The Rush to Raze
Point for point, it's pretty hard to disagree with anything Becker says. He deftly covers all the bases: the propensity for tearing down buildings when they hit the fifty year mark, the vested energy in existing buildings, the sheer volume of landfill that would result from demolition, the architectural merits and pedigree of the complex.
Of particular interest is the notion of bridging the railyards to the east as an alternative site, an option that was inexplicably discarded. If the air rights are available, that should be a no-brainer. Such construction would constitute an expansion of the city's usable urban space, as well as providing Bronzeville with a much-needed connection to the lakefront. We would have Michael Reese (its buildings renovated and repurposed) sitting next to a second complex of brand new buildings, a chain of urban development leading to the lakefront. Tearing down Reese, by contrast, means destroying a dense development only to replace it with another one, while leaving the complex and the adjoining neighborhood disconnected from the nearby lake.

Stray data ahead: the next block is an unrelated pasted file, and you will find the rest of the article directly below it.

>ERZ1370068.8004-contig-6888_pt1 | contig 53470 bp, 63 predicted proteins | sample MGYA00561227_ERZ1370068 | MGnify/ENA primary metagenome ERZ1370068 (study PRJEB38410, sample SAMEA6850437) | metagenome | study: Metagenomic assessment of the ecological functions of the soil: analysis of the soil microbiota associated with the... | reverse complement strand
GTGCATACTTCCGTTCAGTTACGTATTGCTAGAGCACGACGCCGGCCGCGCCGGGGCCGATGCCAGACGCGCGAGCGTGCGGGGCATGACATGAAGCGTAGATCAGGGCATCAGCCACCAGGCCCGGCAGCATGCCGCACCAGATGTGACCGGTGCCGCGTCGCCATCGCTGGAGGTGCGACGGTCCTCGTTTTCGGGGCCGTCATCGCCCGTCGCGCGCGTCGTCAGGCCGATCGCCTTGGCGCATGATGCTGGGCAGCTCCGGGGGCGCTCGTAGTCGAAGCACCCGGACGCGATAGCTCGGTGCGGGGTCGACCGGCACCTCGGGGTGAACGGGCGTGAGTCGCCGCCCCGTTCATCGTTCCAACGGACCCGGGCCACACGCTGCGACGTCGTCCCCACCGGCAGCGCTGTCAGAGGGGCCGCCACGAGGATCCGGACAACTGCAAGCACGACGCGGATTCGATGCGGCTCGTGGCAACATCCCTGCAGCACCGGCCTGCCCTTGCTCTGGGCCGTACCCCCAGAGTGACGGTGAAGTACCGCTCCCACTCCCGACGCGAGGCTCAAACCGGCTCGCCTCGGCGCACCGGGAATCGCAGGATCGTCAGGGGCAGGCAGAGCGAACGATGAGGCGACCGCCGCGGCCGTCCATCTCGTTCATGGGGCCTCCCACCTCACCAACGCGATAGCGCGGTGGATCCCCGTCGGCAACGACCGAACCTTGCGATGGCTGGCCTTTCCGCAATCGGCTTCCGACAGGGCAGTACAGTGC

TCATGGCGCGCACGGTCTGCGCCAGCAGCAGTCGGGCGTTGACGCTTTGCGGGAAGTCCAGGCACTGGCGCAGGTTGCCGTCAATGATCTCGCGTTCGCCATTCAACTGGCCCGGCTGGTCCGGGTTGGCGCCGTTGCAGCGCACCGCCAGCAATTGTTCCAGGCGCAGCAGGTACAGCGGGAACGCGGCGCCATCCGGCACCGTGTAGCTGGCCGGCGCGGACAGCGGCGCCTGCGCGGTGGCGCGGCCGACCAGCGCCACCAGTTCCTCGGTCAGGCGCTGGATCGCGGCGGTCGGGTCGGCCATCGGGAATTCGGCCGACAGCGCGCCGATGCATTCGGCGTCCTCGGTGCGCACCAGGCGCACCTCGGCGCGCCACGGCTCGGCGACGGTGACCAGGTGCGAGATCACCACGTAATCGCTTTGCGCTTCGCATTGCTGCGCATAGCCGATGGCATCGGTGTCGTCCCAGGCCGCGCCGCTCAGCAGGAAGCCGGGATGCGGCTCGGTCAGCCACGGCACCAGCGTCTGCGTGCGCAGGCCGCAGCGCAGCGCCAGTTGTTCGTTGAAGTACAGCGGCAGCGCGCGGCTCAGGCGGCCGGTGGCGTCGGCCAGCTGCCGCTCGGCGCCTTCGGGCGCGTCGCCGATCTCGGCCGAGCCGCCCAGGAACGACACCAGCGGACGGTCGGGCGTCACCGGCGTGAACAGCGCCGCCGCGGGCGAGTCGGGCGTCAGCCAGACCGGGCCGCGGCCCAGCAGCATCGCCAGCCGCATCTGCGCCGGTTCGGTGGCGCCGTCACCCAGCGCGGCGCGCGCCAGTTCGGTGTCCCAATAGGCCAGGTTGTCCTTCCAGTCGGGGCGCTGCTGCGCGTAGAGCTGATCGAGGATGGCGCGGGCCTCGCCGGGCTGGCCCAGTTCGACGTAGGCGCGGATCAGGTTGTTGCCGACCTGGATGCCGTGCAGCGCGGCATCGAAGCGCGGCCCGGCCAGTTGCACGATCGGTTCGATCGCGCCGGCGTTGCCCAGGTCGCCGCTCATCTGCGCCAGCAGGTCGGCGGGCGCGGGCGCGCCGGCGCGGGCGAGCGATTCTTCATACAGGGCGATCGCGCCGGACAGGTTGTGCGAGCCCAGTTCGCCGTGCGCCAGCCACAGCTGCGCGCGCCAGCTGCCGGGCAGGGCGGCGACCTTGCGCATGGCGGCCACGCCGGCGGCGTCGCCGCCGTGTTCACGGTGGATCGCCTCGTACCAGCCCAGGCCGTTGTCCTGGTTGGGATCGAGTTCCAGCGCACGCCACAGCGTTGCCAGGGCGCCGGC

And beyond that wasted opportunity, the insanity of tearing down a group of buildings that still look like brand new should be patently obvious to... well, anyone. The whole thing smacks of politicians craving the photo-ops of ribbon cuttings and ceremonial first swings of the wrecking ball. Don't believe the hype. Michael Reese should be renovated, not obliterated.